A yard that faces south means lots of sunshine, with warmer, drier conditions for plants. Pick heat- and trees to carry out your landscaping objectives. To decrease the heat load during summer on the front of the house, contemplate screening evergreens or large trees for colour. Choose trees that are deciduous if winter heat is necessary. Trees will help save water. Since you share your front yard with passersby, you might showcase an unusual vibrant or flowering tree to relish.
Evergreen Shade Trees
Carob trees (Ceratonia siliqua, U.S. Department of Agriculture hardiness zones 8 through 9) are handsome, leathery-leaved evergreen trees native to the Mediterranean area. Pick trees that are male to avoid cleaning up the big pods — used as a chocolate substitute — made from trees that are female. For a walnut with personality, Japanese black pine (Pinus thunbergii, USDA hardiness zones 5 through 8) climbs gradually to 50 feet high or more and introduces an interesting, irregular outline with dense shade. California holly or toyon (Heteromeles arbutifolia, USDA hardiness zones 9 through 11) creates a tough, small tree tolerant of heat and dryness. It’s white flowers in spring and red berries in fall.
Deciduous Shade Trees
Velvet ash (Fraxinus velutina, USDA hardiness zones 7 through 11) is native to the American West and does well with heat and dryness. Before dropping, bright gold in fall turns. Maidenhair tree collection”Autumn Gold” (Ginkgo biloba, USDA hardiness zones 4 through 9) also has glowing gold fall color. It develops slowly to 35 ft or more. Southern Catalpa (Catalpa bignonioides, USDA hardiness zones 5 through 9) adjusts to sunlight and dry soils. It has white flowers in the throat with purple and yellow coloration. Large green leaves give colour.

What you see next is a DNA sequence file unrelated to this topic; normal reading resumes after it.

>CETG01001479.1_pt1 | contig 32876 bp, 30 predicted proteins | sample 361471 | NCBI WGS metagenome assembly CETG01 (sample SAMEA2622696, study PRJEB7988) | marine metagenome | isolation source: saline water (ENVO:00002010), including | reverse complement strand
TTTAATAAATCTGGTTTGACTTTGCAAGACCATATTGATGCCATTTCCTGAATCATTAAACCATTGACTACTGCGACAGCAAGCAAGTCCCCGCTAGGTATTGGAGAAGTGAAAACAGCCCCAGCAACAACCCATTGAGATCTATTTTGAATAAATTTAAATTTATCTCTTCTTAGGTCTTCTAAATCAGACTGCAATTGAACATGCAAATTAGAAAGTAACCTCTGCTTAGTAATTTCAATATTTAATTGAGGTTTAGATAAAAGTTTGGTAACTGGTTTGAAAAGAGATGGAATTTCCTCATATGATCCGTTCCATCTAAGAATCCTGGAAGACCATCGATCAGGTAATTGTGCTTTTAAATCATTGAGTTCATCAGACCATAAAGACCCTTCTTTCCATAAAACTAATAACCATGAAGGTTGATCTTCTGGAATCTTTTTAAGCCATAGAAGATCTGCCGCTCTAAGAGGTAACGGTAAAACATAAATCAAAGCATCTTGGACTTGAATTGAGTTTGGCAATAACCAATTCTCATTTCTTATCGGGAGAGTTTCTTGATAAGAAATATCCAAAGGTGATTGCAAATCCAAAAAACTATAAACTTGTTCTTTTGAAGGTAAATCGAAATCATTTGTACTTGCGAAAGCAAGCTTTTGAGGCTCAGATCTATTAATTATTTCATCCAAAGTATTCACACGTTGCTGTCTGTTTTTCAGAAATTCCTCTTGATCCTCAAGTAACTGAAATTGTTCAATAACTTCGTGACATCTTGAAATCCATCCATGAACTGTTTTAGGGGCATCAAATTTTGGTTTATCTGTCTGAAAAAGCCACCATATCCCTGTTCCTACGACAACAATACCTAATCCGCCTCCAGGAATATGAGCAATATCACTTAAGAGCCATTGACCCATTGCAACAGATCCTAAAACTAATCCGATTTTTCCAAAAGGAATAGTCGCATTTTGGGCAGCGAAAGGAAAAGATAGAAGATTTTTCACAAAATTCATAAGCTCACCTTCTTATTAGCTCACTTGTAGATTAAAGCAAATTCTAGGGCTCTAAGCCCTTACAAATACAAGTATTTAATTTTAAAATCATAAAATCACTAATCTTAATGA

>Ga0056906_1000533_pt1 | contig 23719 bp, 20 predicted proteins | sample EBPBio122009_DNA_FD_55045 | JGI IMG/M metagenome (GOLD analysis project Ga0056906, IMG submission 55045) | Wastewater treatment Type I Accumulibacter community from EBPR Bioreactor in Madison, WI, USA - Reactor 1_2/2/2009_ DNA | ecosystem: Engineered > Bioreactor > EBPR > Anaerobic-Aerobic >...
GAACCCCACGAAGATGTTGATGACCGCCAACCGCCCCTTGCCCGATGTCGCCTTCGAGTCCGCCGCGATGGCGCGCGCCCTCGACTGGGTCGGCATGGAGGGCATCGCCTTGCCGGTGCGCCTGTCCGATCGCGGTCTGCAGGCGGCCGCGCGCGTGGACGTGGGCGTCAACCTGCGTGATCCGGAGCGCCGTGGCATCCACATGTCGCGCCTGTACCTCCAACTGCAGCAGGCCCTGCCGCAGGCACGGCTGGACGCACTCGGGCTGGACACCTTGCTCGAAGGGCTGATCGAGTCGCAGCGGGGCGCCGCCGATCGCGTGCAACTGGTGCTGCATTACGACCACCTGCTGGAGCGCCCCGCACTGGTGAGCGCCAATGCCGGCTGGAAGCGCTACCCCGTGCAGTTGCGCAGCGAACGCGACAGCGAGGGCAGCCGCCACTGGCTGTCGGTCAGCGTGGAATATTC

Coast live oak (Quercus agrifolia, USDA hardiness zones 8 through 10) is very drought-tolerant once established. It needs space, reaching 40 feet wide and 60 feet tall. Desert willow (Chilopsis linearis, USDA hardiness zones 7b through 11) has high drought tolerance. Selected varieties have flashy pink to deep purple trumpet-shaped flowers all summer long. Its long slender leaves drop . For actual strength, try Texas persimmon (Diospyros texana, USDA hardiness zones 7 through 9). It is 20 feet tall with marked bark. Little fruits attract birds and wildlife in fall.
For smaller yards, Chinese photinia (Photinia serrulata, USDA hardiness zones 7 through 11) is an evergreen generally 15 to 20 feet tall. New leaf growth is pink, followed by showy clusters of white flowers 8 inches across. When flowers are replaced with red fruit clusters color proceeds into fall. Another Chinese native, Chinese Pistache (Pistacia chinensis, USDA hardiness zones 6b through 9) is best suited for bigger yards, because it can grow gradually to 60 feet tall. A height of 25 to 35 foot is much more usual. Showy red flowers appear on branch finishes in spring. Vivid reds and oranges turn . Red-flowering gum (Eucalyptus ficifolia, USDA hardiness zones 10 through 11) has fragrant narrow green leaves and showy red flowers in spring and summer.